Attitudes towards working from home have shifted dramatically in recent years. With 75% of London’s workers saying they don’t believe they will ever return to the office full-time, and indications that these numbers are replicated across the country, there’s a clear need to find efficient, entertaining and engaging ways to communicate important messages that would, pre-Covid, have been presented at Live Events.

Is remote working here to stay?

In a study just completed by the Policy Institute and King’s College London and reported on by Lucy Burton in The Telegraph, three-quarters of London’s workers stated they will continue to avoid going to the office and will instead, work from home (WFH). Former government adviser Mark Kleinman, a professor of public policy who worked on the study, said he was surprised that respondents showed such an ‘attachment’ to home working “regardless of politics, age [and] seniority” and that the work at home attachment was the same regardless of personality type.

Both introverts and extroverts show little difference in their responses. So what does this mean for those who plan events or for Event Managers wanting to get people together in some form?

How has remote working affected the event industry?

There will likely always be a need for live events or at least an in-person element. However, there is a clear need to have a digital overlay or live streaming element for any planned live event.

One that enables those who can’t or won’t attend in person to still receive the information. There’s also a case for asking one important question; Does this event even need to be live or have a live element? Would it be better to deliver fully virtual and if so, what is the best way to do that?

Virtual Events vs Physical Events

There are now so many creative ways of crafting and delivering an event. Both virtually or in a hybrid (Live/Virtual mix) way. And I’m not talking about simple (and often excruciatingly dull) webinars or endless Zoom or Teams meetings. But well thought through and technically brilliant, highly creative virtual events. Done properly by those who know how. There is no need to subject an audience to online purgatory.

Employers who don’t provide a way for employees to continue to engage with events are dramatically undervaluing one of their most important assets, their employees.

Businesses that fail to provide entertaining and engaging online or hybrid events are missing out on opportunities to not only retain customers and valued suppliers but are also going to be left behind by their competitors who do. And if those employees, customers, or suppliers are in different countries or on different continents, then the need is even greater.

What should be included in a digital events strategy?

The good news is that so are the results and outcomes. All more reasons to ensure a clear Digital Events Strategy is in place.

What should you include when forming a strategy for your digital event? Here are 5 questions to ask to give you a sense of direction.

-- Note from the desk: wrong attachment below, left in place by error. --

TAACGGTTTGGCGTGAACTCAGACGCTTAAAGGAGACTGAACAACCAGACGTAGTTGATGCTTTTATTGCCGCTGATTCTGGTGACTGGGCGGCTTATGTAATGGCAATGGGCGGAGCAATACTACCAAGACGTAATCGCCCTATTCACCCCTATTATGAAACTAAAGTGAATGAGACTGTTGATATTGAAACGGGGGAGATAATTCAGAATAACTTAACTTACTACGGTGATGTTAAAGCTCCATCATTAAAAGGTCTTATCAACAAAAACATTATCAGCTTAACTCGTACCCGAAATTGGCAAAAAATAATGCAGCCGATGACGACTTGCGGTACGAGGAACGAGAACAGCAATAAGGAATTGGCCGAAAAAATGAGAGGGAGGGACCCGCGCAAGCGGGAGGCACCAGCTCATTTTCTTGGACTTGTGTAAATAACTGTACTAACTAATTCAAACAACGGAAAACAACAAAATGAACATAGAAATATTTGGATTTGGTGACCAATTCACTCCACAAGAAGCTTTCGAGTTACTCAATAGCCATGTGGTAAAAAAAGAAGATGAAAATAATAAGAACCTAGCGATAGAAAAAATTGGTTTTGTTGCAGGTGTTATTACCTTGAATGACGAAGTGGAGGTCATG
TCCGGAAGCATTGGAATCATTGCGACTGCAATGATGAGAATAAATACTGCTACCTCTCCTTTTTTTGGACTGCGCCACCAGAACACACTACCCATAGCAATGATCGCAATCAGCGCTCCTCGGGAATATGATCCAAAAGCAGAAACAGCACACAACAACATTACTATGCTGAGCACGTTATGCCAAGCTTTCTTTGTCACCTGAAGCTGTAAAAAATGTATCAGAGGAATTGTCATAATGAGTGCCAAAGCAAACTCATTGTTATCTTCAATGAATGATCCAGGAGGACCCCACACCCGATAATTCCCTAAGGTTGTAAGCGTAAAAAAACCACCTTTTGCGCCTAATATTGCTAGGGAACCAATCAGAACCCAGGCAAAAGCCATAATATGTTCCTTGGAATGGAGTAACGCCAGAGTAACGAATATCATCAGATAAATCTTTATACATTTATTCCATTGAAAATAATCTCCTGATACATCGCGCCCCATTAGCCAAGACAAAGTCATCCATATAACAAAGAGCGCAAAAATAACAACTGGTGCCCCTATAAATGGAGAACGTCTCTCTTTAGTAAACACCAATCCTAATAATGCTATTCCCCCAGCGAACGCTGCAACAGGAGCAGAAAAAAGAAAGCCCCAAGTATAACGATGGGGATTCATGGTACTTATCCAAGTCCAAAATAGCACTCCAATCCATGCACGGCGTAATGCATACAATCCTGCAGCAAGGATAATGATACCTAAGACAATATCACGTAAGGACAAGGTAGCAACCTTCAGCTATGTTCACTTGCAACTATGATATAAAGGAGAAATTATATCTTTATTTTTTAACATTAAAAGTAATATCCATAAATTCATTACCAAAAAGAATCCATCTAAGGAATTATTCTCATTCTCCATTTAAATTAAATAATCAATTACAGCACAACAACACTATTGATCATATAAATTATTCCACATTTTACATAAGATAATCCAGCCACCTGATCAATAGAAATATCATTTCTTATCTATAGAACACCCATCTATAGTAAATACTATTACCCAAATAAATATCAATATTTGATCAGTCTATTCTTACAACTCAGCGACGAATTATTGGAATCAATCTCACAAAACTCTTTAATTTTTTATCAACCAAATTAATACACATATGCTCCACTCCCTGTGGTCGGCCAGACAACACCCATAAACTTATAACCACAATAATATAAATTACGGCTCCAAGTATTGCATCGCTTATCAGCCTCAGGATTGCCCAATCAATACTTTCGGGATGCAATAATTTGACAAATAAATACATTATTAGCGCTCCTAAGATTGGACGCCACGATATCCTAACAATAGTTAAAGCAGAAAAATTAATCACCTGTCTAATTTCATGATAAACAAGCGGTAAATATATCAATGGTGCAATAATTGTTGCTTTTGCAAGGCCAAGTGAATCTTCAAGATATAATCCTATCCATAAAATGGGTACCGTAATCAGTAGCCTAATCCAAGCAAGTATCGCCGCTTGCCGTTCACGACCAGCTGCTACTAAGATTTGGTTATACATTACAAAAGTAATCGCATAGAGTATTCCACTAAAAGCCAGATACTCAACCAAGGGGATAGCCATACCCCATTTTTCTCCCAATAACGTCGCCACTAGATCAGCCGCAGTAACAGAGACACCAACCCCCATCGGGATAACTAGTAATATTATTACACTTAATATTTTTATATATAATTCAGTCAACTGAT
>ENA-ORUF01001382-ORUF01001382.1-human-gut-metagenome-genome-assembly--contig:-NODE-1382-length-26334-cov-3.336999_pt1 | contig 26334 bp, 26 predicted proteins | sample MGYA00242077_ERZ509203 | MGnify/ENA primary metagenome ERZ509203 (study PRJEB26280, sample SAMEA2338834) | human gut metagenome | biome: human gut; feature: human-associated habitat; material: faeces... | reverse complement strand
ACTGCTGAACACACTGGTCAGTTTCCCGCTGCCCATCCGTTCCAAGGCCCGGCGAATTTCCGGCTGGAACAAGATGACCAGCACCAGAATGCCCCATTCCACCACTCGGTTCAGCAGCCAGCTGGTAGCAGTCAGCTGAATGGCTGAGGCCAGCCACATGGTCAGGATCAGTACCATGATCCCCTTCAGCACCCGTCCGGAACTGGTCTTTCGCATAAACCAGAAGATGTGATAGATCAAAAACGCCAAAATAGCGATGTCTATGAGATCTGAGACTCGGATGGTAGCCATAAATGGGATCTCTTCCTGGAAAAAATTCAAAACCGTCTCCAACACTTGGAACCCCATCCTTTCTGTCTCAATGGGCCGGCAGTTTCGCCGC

1. What are the key things I need to communicate to groups of at least 50 but perhaps hundreds or even thousands, in the next 18 months?
  2. Geographically, where are each of those groups of people?
  3. Do I have a proven creative and technical partner who has the knowledge and experience to deliver powerful online events? And can they operate internationally? (by the answer to question 2)
  4. What are the measurable business outcomes we want from any event we stage – whether it’s a Virtual event, Hybrid event, Live event, or a combination?
  5. Have we got the in-house expertise to independently analyse and assess the best event method to deliver our required outcomes?

Where next for remote working?

Working from home is here to stay. This report is yet more evidence of that. My team has delivered numerous international Hybrid events and remote events in the past 6 months. From New York to New Delhi, London to Dubai and Scotland to Switzerland. Every single one of them has benefited from us providing that Digital Event Strategy. Which ultimately ensured the right outcomes and a great all-around experience for attendees.

If you are responsible at some level for communications or events in your business, developing a clear strategy for your events for at least the next 2 years will ensure your business prospers. And your attendees will thank you for taking the time and care to provide properly created and technically fantastic events.

Paul Musselle – About the author

Paul Musselle is CEO of Global Events Solutions business Giggabox. With over 35 years of experience in the TV and Events sector, Paul has led his Giggabox team in the delivery of over 300 digital events in the UK and Internationally since Covid hit in early 2020. While based in the UK, the company has and continues to provide Virtual, Hybrid and Live event solutions for businesses, NGO and government agencies in the USA, Middle East and Asia.

Get in touch with us

One of our highly experienced team will be in touch with you shortly.

This site is protected by reCAPTCHA and the Google Privacy Policy and Terms of Service apply.

Subscribe to our Newsletter